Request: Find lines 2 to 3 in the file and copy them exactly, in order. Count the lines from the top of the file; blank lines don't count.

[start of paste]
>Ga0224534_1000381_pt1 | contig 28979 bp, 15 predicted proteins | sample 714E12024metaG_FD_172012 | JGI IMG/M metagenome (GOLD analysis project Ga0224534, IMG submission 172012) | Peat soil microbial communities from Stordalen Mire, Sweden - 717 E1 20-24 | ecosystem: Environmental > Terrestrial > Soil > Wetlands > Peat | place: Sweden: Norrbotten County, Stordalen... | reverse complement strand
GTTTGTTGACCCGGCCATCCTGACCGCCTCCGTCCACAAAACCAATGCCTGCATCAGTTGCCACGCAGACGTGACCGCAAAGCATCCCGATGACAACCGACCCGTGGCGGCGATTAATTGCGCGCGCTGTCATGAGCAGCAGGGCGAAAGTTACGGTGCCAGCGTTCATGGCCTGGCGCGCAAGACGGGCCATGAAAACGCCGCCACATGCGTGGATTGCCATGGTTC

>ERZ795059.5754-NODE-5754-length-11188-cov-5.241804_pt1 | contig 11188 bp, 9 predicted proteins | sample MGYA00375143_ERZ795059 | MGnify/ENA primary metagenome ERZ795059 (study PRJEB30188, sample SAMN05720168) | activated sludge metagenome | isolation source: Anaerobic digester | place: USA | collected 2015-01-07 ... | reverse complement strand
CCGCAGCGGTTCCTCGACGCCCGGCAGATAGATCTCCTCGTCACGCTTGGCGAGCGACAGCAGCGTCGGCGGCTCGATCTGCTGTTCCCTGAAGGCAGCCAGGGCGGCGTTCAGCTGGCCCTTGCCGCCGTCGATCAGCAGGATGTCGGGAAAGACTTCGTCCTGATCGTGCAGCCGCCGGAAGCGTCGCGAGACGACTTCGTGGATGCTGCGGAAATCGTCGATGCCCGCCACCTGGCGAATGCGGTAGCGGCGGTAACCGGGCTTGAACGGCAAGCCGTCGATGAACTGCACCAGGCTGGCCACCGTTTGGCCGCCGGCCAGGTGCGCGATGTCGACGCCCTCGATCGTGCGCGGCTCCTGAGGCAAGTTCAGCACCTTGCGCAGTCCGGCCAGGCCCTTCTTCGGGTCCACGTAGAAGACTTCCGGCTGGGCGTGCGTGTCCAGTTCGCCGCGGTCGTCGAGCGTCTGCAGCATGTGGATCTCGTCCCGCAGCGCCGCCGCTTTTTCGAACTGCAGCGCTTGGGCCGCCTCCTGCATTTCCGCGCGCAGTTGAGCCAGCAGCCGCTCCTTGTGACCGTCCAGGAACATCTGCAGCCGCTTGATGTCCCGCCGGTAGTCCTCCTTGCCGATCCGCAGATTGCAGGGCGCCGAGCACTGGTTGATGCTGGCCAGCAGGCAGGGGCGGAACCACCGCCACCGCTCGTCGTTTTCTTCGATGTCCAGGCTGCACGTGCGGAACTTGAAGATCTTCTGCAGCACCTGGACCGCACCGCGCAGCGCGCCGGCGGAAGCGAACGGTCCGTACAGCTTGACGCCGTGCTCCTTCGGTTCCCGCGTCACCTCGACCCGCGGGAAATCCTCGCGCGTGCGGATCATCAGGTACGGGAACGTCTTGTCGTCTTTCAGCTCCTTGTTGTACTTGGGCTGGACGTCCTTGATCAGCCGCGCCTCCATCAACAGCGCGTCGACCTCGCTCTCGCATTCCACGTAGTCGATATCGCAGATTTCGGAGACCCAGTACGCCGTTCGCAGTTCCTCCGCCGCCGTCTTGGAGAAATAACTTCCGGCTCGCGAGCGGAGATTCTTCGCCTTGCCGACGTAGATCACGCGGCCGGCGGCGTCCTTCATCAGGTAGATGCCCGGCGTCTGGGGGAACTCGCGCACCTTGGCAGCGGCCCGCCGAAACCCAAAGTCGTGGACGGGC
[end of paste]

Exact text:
GTTTGTTGACCCGGCCATCCTGACCGCCTCCGTCCACAAAACCAATGCCTGCATCAGTTGCCACGCAGACGTGACCGCAAAGCATCCCGATGACAACCGACCCGTGGCGGCGATTAATTGCGCGCGCTGTCATGAGCAGCAGGGCGAAAGTTACGGTGCCAGCGTTCATGGCCTGGCGCGCAAGACGGGCCATGAAAACGCCGCCACATGCGTGGATTGCCATGGTTC

>ERZ795059.5754-NODE-5754-length-11188-cov-5.241804_pt1 | contig 11188 bp, 9 predicted proteins | sample MGYA00375143_ERZ795059 | MGnify/ENA primary metagenome ERZ795059 (study PRJEB30188, sample SAMN05720168) | activated sludge metagenome | isolation source: Anaerobic digester | place: USA | collected 2015-01-07 ... | reverse complement strand